A second problem with Common Core math is more social. Students often need more help with mathematics than is available in the classroom. Especially in schools with large class sizes, parents wind up being the default tutor when a student doesn’t understand a concept. Any radical shift in methodology, then, immediately strips parents of their ability to act in this capacity.

Educators often complain about the lack of engagement of parents. However, it is difficult to take this seriously when the education establishment goes out of its way to rewrite curriculum in a way that bears no connection to how parents understand the curriculum. If educators want parent engagement, they must consider the ways that their curriculum impacts the ability of parents to engage. If educators don’t want parent engagement, they should be happy when parents don’t engage. Instead, many educators want to have their cake and eat it too — write curriculum which parents don’t have any connection to, and then complain that parents aren’t involved.

Let me say that there is nothing ultimately wrong with the specific things that Common Core wants students to learn. Having more mathematical intuition and recognizing multiple ways to solve a problem are both very good things. However, intuition often develops after repeated exposure to concrete problems, not before. And, before recognizing that there are multiple ways to do something, it helps to learn one of them well.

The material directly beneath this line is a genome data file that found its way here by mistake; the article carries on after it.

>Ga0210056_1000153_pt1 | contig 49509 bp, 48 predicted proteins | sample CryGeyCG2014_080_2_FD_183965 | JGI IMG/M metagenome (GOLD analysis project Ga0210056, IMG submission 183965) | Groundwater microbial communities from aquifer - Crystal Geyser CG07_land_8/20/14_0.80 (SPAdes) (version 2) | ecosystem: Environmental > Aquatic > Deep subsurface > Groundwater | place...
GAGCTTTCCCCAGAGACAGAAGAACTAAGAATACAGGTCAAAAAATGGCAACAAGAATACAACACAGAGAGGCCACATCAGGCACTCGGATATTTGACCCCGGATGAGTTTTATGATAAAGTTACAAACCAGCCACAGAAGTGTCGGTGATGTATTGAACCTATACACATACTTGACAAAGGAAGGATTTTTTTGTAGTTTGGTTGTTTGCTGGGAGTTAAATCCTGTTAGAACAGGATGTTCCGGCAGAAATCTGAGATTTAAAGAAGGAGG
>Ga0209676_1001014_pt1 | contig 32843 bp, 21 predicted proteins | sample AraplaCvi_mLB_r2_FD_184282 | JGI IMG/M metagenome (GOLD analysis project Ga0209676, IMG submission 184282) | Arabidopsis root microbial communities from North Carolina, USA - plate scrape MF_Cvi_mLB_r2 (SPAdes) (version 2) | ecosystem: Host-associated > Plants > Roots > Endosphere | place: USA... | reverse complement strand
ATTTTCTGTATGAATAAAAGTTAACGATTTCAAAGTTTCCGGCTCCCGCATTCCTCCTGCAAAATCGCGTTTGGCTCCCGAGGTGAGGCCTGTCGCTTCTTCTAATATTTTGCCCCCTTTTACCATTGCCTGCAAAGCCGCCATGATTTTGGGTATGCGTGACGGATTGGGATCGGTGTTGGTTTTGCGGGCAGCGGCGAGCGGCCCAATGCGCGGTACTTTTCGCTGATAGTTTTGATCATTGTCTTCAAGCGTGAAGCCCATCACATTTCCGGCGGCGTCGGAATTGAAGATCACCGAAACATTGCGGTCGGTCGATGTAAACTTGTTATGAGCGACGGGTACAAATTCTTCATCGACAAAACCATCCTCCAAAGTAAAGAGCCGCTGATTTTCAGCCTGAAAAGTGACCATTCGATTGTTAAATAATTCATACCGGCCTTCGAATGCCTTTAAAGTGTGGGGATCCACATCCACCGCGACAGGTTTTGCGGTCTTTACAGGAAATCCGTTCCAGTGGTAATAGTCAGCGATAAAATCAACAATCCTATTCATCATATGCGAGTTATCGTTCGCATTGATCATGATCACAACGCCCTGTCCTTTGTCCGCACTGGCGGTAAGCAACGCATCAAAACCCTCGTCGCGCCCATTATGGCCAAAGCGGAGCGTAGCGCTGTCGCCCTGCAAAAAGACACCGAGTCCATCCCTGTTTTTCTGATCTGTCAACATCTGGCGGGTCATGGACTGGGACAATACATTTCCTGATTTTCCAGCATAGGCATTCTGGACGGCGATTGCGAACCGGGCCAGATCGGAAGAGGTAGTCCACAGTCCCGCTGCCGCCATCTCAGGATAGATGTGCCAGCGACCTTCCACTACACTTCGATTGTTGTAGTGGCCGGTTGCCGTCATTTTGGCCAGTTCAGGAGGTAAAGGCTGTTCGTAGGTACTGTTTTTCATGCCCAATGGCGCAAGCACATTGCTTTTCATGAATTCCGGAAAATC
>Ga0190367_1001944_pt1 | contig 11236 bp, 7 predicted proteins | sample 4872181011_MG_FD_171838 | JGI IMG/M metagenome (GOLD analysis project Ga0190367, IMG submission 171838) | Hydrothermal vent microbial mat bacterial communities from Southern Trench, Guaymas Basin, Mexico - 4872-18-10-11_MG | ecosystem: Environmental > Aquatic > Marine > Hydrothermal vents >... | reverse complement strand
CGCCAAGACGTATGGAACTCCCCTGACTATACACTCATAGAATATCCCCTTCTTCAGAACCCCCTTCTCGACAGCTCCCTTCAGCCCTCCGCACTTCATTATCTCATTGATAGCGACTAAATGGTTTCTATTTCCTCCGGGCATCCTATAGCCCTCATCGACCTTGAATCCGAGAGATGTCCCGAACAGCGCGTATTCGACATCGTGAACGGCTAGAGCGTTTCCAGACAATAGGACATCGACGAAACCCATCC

Jonathan Bartlett

Senior Fellow, Walter Bradley Center for Natural & Artificial Intelligence
Jonathan Bartlett is a senior software R&D engineer at Specialized Bicycle Components, where he focuses on solving problems that span multiple software teams. Previously he was a senior developer at ITX, where he developed applications for companies across the US. He also offers his time as the Director of The Blyth Institute, focusing on the interplay between mathematics, philosophy, engineering, and science. Jonathan is the author of several textbooks and edited volumes which have been used by universities as diverse as Princeton and DeVry.

The Fundamental Problem With Common Core Math